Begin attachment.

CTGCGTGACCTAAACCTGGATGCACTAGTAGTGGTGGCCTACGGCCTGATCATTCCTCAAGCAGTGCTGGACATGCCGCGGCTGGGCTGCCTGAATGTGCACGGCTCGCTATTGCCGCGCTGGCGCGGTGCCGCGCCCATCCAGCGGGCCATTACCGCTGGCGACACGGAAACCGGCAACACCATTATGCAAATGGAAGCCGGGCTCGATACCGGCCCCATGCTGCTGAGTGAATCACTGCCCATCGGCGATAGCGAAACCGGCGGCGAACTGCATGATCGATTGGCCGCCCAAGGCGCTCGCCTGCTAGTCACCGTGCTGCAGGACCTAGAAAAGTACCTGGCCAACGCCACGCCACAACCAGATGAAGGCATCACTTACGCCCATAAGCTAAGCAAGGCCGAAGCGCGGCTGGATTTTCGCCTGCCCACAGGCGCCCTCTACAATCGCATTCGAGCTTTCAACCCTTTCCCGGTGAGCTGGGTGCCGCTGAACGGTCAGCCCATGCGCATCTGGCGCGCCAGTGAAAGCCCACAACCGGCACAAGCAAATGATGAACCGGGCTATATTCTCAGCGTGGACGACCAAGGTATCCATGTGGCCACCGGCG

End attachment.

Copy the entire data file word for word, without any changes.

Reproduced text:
CTGCGTGACCTAAACCTGGATGCACTAGTAGTGGTGGCCTACGGCCTGATCATTCCTCAAGCAGTGCTGGACATGCCGCGGCTGGGCTGCCTGAATGTGCACGGCTCGCTATTGCCGCGCTGGCGCGGTGCCGCGCCCATCCAGCGGGCCATTACCGCTGGCGACACGGAAACCGGCAACACCATTATGCAAATGGAAGCCGGGCTCGATACCGGCCCCATGCTGCTGAGTGAATCACTGCCCATCGGCGATAGCGAAACCGGCGGCGAACTGCATGATCGATTGGCCGCCCAAGGCGCTCGCCTGCTAGTCACCGTGCTGCAGGACCTAGAAAAGTACCTGGCCAACGCCACGCCACAACCAGATGAAGGCATCACTTACGCCCATAAGCTAAGCAAGGCCGAAGCGCGGCTGGATTTTCGCCTGCCCACAGGCGCCCTCTACAATCGCATTCGAGCTTTCAACCCTTTCCCGGTGAGCTGGGTGCCGCTGAACGGTCAGCCCATGCGCATCTGGCGCGCCAGTGAAAGCCCACAACCGGCACAAGCAAATGATGAACCGGGCTATATTCTCAGCGTGGACGACCAAGGTATCCATGTGGCCACCGGCG